Was the Church Built upon Peter?

Peter was told that, in a specialized way, he would be the foundation of the church. The words of Jesus are very plain. “Thou art Peter and upon this rock I will build my church” (Matt. 16:18).

It is customary for conservative Bible commentators to be dogmatic in trying to stress a play on words in this verse by appealing to the original language, so that the second word for rock (petra; a mass of rock) refers to Christ, and not Peter (petros; a large piece of rock like a detached boulder).

While anyone can be sympathetic to every effort to protect the honor of the Lord and His relationship to the Church, it is not necessary to reword the biblical terminology—or church history.

As Jesus had promised, so it was. The earliest records indicate that Jesus did build His church upon Peter. The Lord honored His commitment. Even a casual reading of the Book of Acts will see that it happened as the Lord predicted.

The Acts of the Apostles teaches how the early church was built on Peter.

In the lists of the Twelve, it is Peter whose name is listed first.

It was Peter who preached the sermon at Pentecost, and three thousand souls were converted (Acts 2:41).

It was Peter who spoke again, and five thousand more souls were added to the membership of the redeemed (Acts 4).

It was Peter who took charge of the election of Matthias to replace Judas, indicating a leadership role (Acts 1:15-22).

It was Peter who healed the lame beggar in the portico of the Holy Temple saying, “Silver and gold have I none, but such as I have, give I thee. In the name of Jesus Christ of Nazareth rise up and walk” (Acts 3:4-6).

It was Peter who was falsely accused by the rulers of the people and the elders of the Council of Israel. It was Peter who gave a defense of his faith in Christ (Acts 4:8-12, 29).

It was Peter who passed judgment on Ananias and Sapphira (Acts 5:11).

It was Peter who was put into prison, severely beaten, and yet gave a second defense before the Jewish Council (Acts 5:17-25).

It was Peter whom the Spirit sent to Samaria as the Church expanded, and souls were brought into the Kingdom of God (Acts 8:14).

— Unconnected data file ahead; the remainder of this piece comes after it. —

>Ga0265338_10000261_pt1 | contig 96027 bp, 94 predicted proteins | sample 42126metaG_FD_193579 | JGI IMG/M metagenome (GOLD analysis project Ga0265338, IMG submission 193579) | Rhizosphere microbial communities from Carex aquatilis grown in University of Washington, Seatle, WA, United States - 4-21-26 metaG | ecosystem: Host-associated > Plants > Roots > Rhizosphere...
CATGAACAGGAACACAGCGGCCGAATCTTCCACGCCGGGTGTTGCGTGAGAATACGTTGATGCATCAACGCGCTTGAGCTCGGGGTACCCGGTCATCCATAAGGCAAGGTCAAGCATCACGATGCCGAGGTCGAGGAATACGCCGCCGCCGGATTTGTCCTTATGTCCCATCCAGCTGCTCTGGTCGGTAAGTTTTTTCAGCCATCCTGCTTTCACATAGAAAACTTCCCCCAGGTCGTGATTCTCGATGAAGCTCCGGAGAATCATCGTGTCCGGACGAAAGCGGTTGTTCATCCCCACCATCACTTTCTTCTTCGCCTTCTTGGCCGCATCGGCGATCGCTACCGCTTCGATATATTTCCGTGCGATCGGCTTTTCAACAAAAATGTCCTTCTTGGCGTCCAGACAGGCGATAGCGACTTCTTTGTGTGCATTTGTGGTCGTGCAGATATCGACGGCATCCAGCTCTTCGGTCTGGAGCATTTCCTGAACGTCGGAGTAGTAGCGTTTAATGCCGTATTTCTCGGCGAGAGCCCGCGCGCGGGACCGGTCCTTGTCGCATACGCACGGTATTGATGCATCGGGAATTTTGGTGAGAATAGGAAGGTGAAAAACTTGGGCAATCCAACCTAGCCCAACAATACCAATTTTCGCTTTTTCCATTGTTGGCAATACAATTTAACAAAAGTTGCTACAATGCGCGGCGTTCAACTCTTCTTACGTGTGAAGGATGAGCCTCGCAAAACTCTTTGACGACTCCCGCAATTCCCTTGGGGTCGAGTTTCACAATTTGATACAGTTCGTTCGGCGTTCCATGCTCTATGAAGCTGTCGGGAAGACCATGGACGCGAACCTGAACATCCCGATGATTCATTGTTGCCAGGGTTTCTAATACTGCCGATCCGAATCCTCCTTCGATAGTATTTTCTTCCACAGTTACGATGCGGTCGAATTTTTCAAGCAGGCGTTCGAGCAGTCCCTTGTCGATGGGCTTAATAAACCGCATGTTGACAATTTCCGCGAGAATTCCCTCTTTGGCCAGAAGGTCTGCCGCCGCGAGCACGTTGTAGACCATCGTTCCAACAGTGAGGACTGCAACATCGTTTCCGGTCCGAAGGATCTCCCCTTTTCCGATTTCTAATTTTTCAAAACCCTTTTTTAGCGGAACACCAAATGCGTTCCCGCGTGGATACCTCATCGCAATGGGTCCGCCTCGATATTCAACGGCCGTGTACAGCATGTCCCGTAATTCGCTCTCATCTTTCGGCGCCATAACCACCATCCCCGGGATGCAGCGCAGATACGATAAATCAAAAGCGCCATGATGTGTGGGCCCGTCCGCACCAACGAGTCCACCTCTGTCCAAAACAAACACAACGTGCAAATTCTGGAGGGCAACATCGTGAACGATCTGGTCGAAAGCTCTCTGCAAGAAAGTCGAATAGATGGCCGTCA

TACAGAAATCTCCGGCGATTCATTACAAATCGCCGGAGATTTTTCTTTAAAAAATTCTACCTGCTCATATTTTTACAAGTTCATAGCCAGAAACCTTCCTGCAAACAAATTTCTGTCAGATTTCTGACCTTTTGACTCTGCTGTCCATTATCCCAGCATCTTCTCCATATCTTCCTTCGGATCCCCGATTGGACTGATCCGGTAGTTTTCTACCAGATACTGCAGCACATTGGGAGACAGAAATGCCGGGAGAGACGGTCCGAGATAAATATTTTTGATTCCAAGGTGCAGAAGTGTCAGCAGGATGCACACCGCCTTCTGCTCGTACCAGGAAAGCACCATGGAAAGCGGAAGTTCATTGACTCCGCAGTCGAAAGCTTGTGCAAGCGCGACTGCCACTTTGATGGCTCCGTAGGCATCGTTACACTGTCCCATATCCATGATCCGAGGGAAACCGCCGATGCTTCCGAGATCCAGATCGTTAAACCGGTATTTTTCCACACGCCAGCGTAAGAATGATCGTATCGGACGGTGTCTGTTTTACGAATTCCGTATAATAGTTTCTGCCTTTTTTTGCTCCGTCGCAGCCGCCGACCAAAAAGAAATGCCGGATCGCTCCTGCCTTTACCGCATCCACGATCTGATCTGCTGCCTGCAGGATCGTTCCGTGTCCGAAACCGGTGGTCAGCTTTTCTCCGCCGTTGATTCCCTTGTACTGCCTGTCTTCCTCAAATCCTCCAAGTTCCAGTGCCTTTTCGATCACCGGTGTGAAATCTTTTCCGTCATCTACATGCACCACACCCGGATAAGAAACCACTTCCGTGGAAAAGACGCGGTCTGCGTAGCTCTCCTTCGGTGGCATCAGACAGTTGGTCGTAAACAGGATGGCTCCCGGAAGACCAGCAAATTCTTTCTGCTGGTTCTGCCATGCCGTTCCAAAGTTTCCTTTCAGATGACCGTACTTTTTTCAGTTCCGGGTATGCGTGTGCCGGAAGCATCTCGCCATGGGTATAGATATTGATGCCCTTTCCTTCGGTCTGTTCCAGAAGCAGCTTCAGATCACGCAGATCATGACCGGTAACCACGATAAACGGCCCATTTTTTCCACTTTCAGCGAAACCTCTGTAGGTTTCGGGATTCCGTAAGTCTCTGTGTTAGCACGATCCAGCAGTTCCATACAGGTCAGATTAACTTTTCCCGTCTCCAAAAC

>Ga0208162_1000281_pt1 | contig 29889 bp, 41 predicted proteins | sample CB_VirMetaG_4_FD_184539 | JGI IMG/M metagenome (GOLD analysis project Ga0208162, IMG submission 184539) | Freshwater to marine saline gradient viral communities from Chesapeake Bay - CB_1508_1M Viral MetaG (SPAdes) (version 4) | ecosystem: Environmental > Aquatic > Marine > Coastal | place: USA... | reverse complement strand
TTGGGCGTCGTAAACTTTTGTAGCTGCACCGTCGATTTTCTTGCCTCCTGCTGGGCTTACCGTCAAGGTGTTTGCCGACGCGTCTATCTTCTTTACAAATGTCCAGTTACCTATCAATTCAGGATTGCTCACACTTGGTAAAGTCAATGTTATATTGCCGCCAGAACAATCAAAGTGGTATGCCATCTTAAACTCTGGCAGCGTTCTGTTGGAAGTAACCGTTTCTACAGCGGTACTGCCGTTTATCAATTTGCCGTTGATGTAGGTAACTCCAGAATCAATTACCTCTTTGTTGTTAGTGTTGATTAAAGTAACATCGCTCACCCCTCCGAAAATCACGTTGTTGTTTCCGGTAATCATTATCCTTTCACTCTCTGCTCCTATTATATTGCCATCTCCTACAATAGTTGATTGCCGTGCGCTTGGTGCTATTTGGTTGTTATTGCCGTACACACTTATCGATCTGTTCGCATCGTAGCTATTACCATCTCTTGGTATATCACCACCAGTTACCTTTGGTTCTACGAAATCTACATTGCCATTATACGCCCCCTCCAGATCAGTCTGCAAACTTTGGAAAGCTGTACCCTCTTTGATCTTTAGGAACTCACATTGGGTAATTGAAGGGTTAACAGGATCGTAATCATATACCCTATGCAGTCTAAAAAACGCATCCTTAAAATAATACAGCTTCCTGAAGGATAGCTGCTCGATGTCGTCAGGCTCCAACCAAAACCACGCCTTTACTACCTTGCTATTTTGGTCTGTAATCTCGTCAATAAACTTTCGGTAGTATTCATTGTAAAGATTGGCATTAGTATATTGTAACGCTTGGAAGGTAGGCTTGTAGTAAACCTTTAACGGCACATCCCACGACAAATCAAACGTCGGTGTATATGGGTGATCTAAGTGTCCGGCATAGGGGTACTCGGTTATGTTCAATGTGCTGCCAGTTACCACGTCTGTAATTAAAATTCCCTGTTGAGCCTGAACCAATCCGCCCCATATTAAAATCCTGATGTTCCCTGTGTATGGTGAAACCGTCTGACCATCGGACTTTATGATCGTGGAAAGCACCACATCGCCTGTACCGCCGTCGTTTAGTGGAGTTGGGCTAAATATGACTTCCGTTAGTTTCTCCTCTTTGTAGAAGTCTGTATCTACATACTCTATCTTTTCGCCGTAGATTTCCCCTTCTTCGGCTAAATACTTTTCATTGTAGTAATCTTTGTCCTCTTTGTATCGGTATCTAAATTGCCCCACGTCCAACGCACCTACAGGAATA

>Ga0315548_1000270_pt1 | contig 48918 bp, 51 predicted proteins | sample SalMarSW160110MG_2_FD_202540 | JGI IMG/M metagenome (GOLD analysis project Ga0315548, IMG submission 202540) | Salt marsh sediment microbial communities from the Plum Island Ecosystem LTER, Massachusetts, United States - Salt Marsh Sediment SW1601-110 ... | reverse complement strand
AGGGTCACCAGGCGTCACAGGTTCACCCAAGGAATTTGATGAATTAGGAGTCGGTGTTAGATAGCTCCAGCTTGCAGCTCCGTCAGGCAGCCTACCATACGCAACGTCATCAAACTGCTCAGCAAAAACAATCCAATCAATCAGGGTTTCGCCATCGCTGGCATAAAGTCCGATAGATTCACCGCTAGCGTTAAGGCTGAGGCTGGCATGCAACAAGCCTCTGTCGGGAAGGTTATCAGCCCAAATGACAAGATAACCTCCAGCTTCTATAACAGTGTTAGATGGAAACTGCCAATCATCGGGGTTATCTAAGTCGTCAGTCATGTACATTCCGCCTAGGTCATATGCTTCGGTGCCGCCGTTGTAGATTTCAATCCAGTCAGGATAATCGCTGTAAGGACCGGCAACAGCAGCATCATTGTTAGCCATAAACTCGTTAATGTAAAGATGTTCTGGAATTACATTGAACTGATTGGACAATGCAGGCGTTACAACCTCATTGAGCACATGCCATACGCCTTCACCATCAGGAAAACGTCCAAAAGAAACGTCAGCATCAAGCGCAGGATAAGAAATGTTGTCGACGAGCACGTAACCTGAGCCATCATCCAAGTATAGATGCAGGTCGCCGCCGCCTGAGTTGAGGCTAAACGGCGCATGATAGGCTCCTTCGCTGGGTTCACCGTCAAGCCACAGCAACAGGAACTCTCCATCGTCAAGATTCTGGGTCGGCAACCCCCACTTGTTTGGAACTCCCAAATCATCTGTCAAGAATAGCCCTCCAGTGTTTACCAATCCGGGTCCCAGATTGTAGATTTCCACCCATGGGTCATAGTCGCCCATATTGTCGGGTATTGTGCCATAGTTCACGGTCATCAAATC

It was Peter who prayed for, and received, the gifts of the Spirit (Acts 8:15-18).

It was Peter who opposed Simon the Sorcerer, when that greedy son of Satan tried to purchase the power of the Spirit (Acts 8:18-24).

It was Peter who gave the Jerusalem Report concerning the greatness of the grace of God (Acts 8:25).

It was Peter who embraced Paul, and supported the work of his ministry (Gal. 1:18, 2:9).

It was Peter who visited Lydda, and healed Aeneas (Acts 9:32-34).

It was Peter who visited Joppa, and stayed in the house of Simon the Tanner where he raised Dorcas from among the dead (Acts 9:36-43).

It was Peter who was given a vision commanding the gospel be given to the Gentiles (Acts 10:9-16).

It was Peter who ministered in Caesarea, preached the gospel to the centurion, and baptized him, and other believers, in the middle of the night (Acts 10).

It was Peter who encouraged the preaching of the gospel to the Gentiles (Acts 11:1-18; 15:7-11).

It was Peter who, when put into a prison, was delivered by an angel of the Lord (Acts 12:3-19).

It was Peter who provide the narrative for young John Mark to write down in the gospel that bears his name.

The life of Peter is foundational to the New Testament expression of the Christian faith.

Of course, there is but One ultimate Foundation for the Church as 1 Corinthians 3:11 teaches. “For other foundation can no man lay than that which is laid, which is Jesus Christ.” In his debates with Erasmus and Meister Eck, Martin Luther stressed this point with the Catholic Church.

However, there is a secondary sense conveyed in the language of Matthew 16, and confirmed by Church history. The Lord really did fulfill His great promise to Peter. Upon his labors, in the power of the Holy Spirit, the Church was built in a visible manner (Rev. 21:14; Eph. 2:20).

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